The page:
06/12/2008, 00.00
Send to a friend

China-Taiwan dialogue resumes: trade and tourism to avert crisis

Beijing receives the highest level Taiwanese delegation since the flight of Chiang Kai-shek almost 60 years ago. On the negotiating table, direct flights and economic exchange.

Beijing (AsiaNews) - After 10 years of diplomatic freeze, amid smiles and enthusiastic statements, the first official meeting between high-level Chinese and Taiwanese political representatives has opened.  On the negotiating table are the questions of direct flights (interrupted since 1949), economic exchange, and the enhancement of bilateral tourism.  Doubts remain over the question of visas, since Beijing considers Taiwan "a rebel province" and not an independent entity.

The Taiwanese delegation, composed of 19 members, is headed by Chiang Pin-kung, chairman of the quasi-governmental Straits Exchange Foundation.  The choice of the delegation's head is in itself a masterstroke of diplomacy: although he is a leading representative of the political life of the island, he does not hold any government post, avoiding the need for Beijing to acknowledge Taiwan's independence.  Nonetheless, the group also includes two deputy ministers of the new government of Taipei, a demonstration of the importance of this meeting.

The Chinese group is led by Chen Yunlin, head of the semi-official Association for Relations Across the Taiwan Strait.  At the opening of the talks, Chen stated that "the populations of both sides of the Strait have high expectations for these meetings, which need to produce real results in order to soften the tone between the two governments.  Improving our relations depends on how the negotiations proceed".

Chiang was even more enthusiastic, adding: "These negotiations constitute a real, peaceful relationship between us.  We have established mutual trust".  The 75-year-old businessman emphasises that the primary aim of the encounter is to clear the way for 36 charter flights every weekend, connecting Taiwan and continental China.  In this way, "hundreds of thousands of tourists can be taken each year from one side to the other.  Our aim is to reach one million".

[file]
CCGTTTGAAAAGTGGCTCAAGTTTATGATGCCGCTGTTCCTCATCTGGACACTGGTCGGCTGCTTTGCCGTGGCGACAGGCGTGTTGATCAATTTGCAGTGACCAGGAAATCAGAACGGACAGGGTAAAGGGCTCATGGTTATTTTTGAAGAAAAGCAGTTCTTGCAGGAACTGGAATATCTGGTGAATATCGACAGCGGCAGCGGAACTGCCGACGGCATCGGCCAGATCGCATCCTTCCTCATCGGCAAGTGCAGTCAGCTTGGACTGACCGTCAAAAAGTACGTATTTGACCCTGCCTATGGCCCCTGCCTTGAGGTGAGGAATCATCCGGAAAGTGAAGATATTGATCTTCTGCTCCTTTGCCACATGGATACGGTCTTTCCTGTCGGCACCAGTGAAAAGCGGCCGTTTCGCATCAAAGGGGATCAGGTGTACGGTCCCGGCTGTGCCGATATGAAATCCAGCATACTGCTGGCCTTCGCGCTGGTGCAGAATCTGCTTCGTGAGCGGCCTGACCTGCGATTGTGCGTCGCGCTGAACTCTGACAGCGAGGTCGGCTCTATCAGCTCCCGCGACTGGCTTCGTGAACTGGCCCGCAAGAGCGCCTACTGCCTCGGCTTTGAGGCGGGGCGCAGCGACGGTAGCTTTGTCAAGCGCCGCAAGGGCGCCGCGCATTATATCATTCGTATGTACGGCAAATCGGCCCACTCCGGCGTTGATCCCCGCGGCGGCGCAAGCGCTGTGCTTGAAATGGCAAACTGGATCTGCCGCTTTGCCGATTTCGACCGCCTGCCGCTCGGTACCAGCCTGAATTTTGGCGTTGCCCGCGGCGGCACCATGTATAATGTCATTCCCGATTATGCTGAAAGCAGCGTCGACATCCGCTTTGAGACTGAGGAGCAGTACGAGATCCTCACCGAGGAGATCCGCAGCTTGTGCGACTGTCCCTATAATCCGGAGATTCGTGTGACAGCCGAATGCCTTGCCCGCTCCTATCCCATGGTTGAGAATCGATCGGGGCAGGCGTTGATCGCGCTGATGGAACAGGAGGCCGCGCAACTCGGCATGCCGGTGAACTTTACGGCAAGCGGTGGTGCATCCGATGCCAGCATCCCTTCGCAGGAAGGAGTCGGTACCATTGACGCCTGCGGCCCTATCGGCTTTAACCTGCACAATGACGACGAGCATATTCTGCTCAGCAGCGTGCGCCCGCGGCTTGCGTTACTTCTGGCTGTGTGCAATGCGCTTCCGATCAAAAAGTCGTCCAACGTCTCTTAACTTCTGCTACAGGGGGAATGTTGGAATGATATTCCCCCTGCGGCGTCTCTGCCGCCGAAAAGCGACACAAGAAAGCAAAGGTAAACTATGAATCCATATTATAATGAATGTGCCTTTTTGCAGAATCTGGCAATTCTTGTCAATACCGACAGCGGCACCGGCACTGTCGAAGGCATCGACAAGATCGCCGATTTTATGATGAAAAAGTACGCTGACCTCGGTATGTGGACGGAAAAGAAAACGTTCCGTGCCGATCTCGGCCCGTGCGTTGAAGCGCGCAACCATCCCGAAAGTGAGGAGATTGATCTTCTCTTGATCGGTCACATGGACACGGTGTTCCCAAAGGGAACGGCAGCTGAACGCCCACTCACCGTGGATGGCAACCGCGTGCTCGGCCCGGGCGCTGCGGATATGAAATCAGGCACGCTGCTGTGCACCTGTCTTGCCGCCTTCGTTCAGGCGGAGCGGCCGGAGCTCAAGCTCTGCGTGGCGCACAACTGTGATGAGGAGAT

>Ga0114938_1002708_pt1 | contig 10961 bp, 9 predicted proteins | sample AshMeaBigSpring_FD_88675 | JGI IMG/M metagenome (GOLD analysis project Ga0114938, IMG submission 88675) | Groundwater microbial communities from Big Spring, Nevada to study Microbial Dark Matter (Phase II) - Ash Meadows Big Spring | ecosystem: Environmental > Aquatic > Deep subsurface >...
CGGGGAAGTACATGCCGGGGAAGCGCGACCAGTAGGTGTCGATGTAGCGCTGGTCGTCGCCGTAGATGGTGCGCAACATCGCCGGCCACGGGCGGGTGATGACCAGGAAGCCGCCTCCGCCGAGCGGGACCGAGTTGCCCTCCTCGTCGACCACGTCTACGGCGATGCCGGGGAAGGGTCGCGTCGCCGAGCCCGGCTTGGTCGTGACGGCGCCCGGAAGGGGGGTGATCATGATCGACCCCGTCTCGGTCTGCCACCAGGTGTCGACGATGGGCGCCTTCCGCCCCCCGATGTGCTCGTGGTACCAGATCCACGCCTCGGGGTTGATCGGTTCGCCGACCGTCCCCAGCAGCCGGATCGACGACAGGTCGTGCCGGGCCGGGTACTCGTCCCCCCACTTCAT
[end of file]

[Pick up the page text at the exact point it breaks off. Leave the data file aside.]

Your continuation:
In particular, this involves the opening of four Taiwanese airports - Taipei, Taichung, Taoyuan, and Kaohsiung - and the same number of Chinese airports - Beijing, Shanghai, Guangzhou, and Xiamen - to guarantee the best service for tourists.  It is not yet clear what the decision will be on the question of visas.  Taiwan, like China, requires tourists to obtain visas in advance, but this would require Beijing to recognise a new international entity, a step it is not ready to take.

This encounter represents the best result obtained so far by the new administration of Taipei, headed by the nationalist Ma Ying-jeou, who has repeatedly emphasised that he wants to improve relations with Beijing, and above all commercial exchange, in the name of autonomy, and not of independence.  Already today, in spite of the eight year presidency of the pro-independence Chen Shui-bian (considered an enemy by the Chinese government), the island is China's biggest trade partner.

For its part, China seems to appreciate the signals sent by the "rebel province": after the historic meeting between president Hu Jintao and the current secretary of the nationalist Chinese party of Taiwan, which took place last May 26, the former ambassador in Japan was appointed as head of the office for Taiwanese affairs in the state council.

Send to a friend
Printable version
See also
Asia, rain and pollution obscure the eclipse of the century
Pope talks about the Middle East, the Holy Land and the food crisis with Bush
Fourth strategic economic dialogue between Washington and Beijing begins
India announces tariffs on Chinese aluminum: trade war fears on the rise
Growing expectations for Hu Jintao's visit to the United States